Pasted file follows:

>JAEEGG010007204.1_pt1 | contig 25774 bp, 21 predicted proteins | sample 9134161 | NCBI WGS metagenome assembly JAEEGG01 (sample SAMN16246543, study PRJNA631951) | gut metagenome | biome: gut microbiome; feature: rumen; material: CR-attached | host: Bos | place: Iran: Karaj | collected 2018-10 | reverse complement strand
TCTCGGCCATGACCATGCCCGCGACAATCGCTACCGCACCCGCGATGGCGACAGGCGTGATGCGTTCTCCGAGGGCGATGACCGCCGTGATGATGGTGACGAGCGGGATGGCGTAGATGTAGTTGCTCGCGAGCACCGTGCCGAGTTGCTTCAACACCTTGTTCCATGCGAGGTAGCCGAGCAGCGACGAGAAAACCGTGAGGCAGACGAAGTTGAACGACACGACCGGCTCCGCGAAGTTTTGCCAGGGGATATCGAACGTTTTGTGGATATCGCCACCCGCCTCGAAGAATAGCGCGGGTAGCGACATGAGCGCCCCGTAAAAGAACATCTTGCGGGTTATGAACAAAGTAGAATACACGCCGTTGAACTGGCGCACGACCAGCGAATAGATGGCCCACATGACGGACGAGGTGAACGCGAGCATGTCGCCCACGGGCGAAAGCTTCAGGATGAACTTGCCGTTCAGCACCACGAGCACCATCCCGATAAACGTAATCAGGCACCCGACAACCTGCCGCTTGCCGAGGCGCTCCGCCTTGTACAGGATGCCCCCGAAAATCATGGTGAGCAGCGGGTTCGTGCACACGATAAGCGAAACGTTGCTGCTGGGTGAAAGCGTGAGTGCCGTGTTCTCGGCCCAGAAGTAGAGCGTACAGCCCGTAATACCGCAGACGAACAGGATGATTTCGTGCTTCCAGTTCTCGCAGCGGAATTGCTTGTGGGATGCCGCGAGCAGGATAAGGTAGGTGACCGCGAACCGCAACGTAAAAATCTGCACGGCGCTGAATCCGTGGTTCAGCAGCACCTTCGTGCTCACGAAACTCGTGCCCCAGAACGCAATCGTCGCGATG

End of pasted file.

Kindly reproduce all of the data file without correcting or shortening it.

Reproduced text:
>JAEEGG010007204.1_pt1 | contig 25774 bp, 21 predicted proteins | sample 9134161 | NCBI WGS metagenome assembly JAEEGG01 (sample SAMN16246543, study PRJNA631951) | gut metagenome | biome: gut microbiome; feature: rumen; material: CR-attached | host: Bos | place: Iran: Karaj | collected 2018-10 | reverse complement strand
TCTCGGCCATGACCATGCCCGCGACAATCGCTACCGCACCCGCGATGGCGACAGGCGTGATGCGTTCTCCGAGGGCGATGACCGCCGTGATGATGGTGACGAGCGGGATGGCGTAGATGTAGTTGCTCGCGAGCACCGTGCCGAGTTGCTTCAACACCTTGTTCCATGCGAGGTAGCCGAGCAGCGACGAGAAAACCGTGAGGCAGACGAAGTTGAACGACACGACCGGCTCCGCGAAGTTTTGCCAGGGGATATCGAACGTTTTGTGGATATCGCCACCCGCCTCGAAGAATAGCGCGGGTAGCGACATGAGCGCCCCGTAAAAGAACATCTTGCGGGTTATGAACAAAGTAGAATACACGCCGTTGAACTGGCGCACGACCAGCGAATAGATGGCCCACATGACGGACGAGGTGAACGCGAGCATGTCGCCCACGGGCGAAAGCTTCAGGATGAACTTGCCGTTCAGCACCACGAGCACCATCCCGATAAACGTAATCAGGCACCCGACAACCTGCCGCTTGCCGAGGCGCTCCGCCTTGTACAGGATGCCCCCGAAAATCATGGTGAGCAGCGGGTTCGTGCACACGATAAGCGAAACGTTGCTGCTGGGTGAAAGCGTGAGTGCCGTGTTCTCGGCCCAGAAGTAGAGCGTACAGCCCGTAATACCGCAGACGAACAGGATGATTTCGTGCTTCCAGTTCTCGCAGCGGAATTGCTTGTGGGATGCCGCGAGCAGGATAAGGTAGGTGACCGCGAACCGCAACGTAAAAATCTGCACGGCGCTGAATCCGTGGTTCAGCAGCACCTTCGTGCTCACGAAACTCGTGCCCCAGAACGCAATCGTCGCGATG